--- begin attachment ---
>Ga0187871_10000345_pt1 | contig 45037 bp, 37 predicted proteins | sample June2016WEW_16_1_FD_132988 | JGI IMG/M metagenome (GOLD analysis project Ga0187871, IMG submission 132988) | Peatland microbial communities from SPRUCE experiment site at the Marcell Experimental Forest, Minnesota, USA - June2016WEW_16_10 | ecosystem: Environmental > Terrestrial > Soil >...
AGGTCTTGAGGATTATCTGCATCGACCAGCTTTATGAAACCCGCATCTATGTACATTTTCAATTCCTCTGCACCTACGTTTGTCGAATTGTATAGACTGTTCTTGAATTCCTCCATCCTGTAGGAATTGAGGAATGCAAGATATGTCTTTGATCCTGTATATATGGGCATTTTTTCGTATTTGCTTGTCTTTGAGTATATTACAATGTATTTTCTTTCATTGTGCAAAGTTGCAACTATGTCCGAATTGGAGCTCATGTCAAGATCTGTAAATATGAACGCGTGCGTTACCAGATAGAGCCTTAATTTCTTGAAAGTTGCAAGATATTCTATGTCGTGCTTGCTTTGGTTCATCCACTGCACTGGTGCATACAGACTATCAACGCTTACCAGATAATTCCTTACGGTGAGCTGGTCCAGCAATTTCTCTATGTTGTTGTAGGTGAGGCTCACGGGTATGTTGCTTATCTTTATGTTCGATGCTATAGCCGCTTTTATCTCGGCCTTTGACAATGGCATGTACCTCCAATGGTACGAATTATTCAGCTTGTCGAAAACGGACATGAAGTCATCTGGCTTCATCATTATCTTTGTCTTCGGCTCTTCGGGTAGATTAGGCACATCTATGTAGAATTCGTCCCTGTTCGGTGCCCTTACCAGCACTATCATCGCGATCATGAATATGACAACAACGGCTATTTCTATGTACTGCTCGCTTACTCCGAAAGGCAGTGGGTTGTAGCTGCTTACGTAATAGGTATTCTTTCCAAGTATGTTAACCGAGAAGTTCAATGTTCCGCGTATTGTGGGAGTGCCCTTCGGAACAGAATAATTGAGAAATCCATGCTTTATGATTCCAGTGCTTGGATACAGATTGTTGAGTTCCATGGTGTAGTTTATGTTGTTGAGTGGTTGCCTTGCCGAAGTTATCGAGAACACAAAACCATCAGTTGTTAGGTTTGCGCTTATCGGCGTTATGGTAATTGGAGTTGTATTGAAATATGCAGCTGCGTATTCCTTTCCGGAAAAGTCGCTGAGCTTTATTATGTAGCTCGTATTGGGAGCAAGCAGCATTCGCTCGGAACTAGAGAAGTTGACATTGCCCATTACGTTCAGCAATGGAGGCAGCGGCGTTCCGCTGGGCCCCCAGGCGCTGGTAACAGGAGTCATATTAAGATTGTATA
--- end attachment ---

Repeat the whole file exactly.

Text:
>Ga0187871_10000345_pt1 | contig 45037 bp, 37 predicted proteins | sample June2016WEW_16_1_FD_132988 | JGI IMG/M metagenome (GOLD analysis project Ga0187871, IMG submission 132988) | Peatland microbial communities from SPRUCE experiment site at the Marcell Experimental Forest, Minnesota, USA - June2016WEW_16_10 | ecosystem: Environmental > Terrestrial > Soil >...
AGGTCTTGAGGATTATCTGCATCGACCAGCTTTATGAAACCCGCATCTATGTACATTTTCAATTCCTCTGCACCTACGTTTGTCGAATTGTATAGACTGTTCTTGAATTCCTCCATCCTGTAGGAATTGAGGAATGCAAGATATGTCTTTGATCCTGTATATATGGGCATTTTTTCGTATTTGCTTGTCTTTGAGTATATTACAATGTATTTTCTTTCATTGTGCAAAGTTGCAACTATGTCCGAATTGGAGCTCATGTCAAGATCTGTAAATATGAACGCGTGCGTTACCAGATAGAGCCTTAATTTCTTGAAAGTTGCAAGATATTCTATGTCGTGCTTGCTTTGGTTCATCCACTGCACTGGTGCATACAGACTATCAACGCTTACCAGATAATTCCTTACGGTGAGCTGGTCCAGCAATTTCTCTATGTTGTTGTAGGTGAGGCTCACGGGTATGTTGCTTATCTTTATGTTCGATGCTATAGCCGCTTTTATCTCGGCCTTTGACAATGGCATGTACCTCCAATGGTACGAATTATTCAGCTTGTCGAAAACGGACATGAAGTCATCTGGCTTCATCATTATCTTTGTCTTCGGCTCTTCGGGTAGATTAGGCACATCTATGTAGAATTCGTCCCTGTTCGGTGCCCTTACCAGCACTATCATCGCGATCATGAATATGACAACAACGGCTATTTCTATGTACTGCTCGCTTACTCCGAAAGGCAGTGGGTTGTAGCTGCTTACGTAATAGGTATTCTTTCCAAGTATGTTAACCGAGAAGTTCAATGTTCCGCGTATTGTGGGAGTGCCCTTCGGAACAGAATAATTGAGAAATCCATGCTTTATGATTCCAGTGCTTGGATACAGATTGTTGAGTTCCATGGTGTAGTTTATGTTGTTGAGTGGTTGCCTTGCCGAAGTTATCGAGAACACAAAACCATCAGTTGTTAGGTTTGCGCTTATCGGCGTTATGGTAATTGGAGTTGTATTGAAATATGCAGCTGCGTATTCCTTTCCGGAAAAGTCGCTGAGCTTTATTATGTAGCTCGTATTGGGAGCAAGCAGCATTCGCTCGGAACTAGAGAAGTTGACATTGCCCATTACGTTCAGCAATGGAGGCAGCGGCGTTCCGCTGGGCCCCCAGGCGCTGGTAACAGGAGTCATATTAAGATTGTATA